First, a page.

As Jane Mayer, a keen student of the Koch phenomenon has noted, the brothers “built a kind of an assembly line to manufacture political change.” In Dark Money, she would call it “a libertarian production line, waiting only to be bought, assembled and switched on.” Some conservatives preferred to simply see such operating means with gushing envy: the Kochs, according to an admiring Jim Geraghty, were engaged in “effective activism”, targeting “state legislatures, local tax initiatives and the political races that aren’t ‘sexy’.”
That production line had its favourite targets: the supposedly galloping away power of the state (by the end of the 1970s, abolishing the Energy Department had become a platform of the Libertarian Party), unwanted regulations, and fetters on corporate behaviour. In recent years, a clearer picture of the Koch contribution to a big ticket issue – climate change denial – has emerged. This has been characterised by an insatiable, and uninterrupted hunger, for natural resources. As David Koch explained to the Society of Petroleum Engineers in Alaska in 1980, the US, “in its own self-interest should be actively promoting development of natural resources in Alaska and assisting in placing more land in private ownership.” Good for Koch; good for the United States.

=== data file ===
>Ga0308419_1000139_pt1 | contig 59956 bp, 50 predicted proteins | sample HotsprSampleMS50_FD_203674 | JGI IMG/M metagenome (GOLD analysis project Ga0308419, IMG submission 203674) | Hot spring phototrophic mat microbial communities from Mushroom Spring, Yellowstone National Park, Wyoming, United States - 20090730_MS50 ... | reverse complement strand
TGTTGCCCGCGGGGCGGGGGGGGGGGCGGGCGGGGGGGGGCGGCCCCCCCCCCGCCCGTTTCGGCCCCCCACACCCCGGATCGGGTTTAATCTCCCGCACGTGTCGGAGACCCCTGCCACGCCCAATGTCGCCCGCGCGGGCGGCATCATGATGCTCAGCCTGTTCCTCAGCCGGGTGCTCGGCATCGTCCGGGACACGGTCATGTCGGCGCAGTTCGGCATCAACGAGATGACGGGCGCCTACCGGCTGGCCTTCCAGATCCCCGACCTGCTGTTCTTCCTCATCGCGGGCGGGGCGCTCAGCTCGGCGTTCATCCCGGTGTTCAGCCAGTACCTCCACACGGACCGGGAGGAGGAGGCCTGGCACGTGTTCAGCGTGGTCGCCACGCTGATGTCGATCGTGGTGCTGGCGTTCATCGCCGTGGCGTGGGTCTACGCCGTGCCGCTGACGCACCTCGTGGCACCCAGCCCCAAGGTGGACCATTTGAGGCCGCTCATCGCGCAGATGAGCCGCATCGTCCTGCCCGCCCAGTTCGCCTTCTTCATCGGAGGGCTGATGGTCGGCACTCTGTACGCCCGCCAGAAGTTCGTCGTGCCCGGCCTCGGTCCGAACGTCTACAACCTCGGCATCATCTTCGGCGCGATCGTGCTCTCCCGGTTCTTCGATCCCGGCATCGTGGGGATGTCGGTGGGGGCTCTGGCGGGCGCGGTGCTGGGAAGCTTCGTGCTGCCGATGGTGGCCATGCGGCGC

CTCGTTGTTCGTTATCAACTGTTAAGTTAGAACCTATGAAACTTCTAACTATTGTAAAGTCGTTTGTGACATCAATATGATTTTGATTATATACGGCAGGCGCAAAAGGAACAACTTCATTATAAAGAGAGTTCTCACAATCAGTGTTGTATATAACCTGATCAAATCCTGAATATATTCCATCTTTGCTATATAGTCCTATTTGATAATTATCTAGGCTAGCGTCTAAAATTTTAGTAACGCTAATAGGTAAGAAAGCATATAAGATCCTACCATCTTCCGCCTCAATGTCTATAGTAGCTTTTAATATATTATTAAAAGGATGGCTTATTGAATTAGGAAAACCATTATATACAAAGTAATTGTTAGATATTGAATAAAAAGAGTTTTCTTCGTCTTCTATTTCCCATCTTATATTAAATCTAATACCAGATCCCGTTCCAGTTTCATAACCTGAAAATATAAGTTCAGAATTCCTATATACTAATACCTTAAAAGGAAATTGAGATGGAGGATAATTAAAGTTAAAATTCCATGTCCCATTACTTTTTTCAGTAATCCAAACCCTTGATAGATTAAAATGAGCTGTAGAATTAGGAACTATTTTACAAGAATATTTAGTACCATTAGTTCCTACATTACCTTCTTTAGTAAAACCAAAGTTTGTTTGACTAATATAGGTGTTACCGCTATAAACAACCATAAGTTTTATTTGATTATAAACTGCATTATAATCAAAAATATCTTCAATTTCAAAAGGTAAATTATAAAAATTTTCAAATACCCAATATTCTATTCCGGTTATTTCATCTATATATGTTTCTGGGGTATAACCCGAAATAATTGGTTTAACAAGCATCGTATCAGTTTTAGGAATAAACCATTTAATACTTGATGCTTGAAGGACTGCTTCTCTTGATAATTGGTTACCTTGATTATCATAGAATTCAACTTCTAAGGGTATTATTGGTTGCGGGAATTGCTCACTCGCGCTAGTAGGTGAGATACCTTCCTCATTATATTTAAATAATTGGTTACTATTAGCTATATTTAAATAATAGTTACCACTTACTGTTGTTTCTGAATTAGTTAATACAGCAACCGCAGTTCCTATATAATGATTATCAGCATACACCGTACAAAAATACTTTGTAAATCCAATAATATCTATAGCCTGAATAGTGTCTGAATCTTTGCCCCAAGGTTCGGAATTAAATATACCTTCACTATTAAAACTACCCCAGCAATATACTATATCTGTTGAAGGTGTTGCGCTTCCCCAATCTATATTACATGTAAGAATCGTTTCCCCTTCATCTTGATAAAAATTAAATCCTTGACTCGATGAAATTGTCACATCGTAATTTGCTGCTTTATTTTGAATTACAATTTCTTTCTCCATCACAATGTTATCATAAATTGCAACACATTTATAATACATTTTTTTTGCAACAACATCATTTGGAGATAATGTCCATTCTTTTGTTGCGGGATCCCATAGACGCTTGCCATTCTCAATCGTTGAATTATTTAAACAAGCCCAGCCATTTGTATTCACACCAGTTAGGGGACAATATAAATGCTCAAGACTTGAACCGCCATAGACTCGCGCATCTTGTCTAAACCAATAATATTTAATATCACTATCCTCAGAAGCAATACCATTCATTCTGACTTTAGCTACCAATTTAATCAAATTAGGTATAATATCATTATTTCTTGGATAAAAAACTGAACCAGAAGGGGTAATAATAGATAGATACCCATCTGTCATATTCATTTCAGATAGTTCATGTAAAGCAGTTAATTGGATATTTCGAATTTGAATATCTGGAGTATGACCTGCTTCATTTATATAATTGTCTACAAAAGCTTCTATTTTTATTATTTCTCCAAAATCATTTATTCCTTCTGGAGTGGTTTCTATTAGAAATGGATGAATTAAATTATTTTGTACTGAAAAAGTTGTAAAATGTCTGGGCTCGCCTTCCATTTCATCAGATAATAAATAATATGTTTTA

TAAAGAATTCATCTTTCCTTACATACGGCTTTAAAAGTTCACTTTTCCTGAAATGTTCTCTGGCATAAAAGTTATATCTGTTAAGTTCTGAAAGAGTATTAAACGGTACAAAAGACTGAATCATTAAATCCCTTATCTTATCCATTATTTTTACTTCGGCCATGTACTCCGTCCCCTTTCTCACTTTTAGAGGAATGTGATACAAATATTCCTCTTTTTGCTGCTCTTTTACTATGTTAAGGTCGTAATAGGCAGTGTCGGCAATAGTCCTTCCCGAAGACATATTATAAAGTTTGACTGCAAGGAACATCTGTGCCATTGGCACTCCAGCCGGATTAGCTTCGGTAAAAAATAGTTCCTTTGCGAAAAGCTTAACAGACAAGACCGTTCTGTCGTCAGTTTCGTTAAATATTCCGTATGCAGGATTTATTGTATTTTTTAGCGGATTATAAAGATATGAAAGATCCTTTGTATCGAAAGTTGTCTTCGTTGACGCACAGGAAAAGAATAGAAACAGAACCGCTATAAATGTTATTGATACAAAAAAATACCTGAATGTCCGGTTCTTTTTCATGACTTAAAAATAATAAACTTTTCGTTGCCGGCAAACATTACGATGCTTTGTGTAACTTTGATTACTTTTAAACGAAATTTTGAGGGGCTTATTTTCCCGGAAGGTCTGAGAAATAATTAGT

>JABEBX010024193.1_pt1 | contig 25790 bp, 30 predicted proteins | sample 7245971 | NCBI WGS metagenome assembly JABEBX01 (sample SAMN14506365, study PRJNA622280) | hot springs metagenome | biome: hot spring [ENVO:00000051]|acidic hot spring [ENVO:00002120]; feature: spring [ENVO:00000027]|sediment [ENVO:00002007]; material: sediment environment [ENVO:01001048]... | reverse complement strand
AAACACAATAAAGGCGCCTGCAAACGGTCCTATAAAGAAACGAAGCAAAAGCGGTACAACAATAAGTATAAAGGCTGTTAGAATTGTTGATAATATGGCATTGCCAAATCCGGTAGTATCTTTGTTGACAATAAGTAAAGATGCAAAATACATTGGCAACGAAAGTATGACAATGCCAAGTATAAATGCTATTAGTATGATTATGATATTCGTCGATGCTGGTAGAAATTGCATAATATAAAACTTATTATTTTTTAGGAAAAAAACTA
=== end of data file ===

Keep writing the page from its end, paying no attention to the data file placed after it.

In 1991, a coterie of individuals who have become part of the usual suspect list of climate change scepticism, underpinned by the need for continued environmental exploitation, gathered at a Cato conference titled “Global Environmental Crisis: Science or Politics?” The theme was clear enough: plunder as there was no danger of perishing; extract as they was no fear of environmental degradation. Meteorologist Richard S. Lindzen was a headline act, dismissing global warming as having “very little evidence at all”. According to Kert Davies, director of the Climate Investigation Center, such gatherings proved indispensable in stifling any chances of a carbon tax.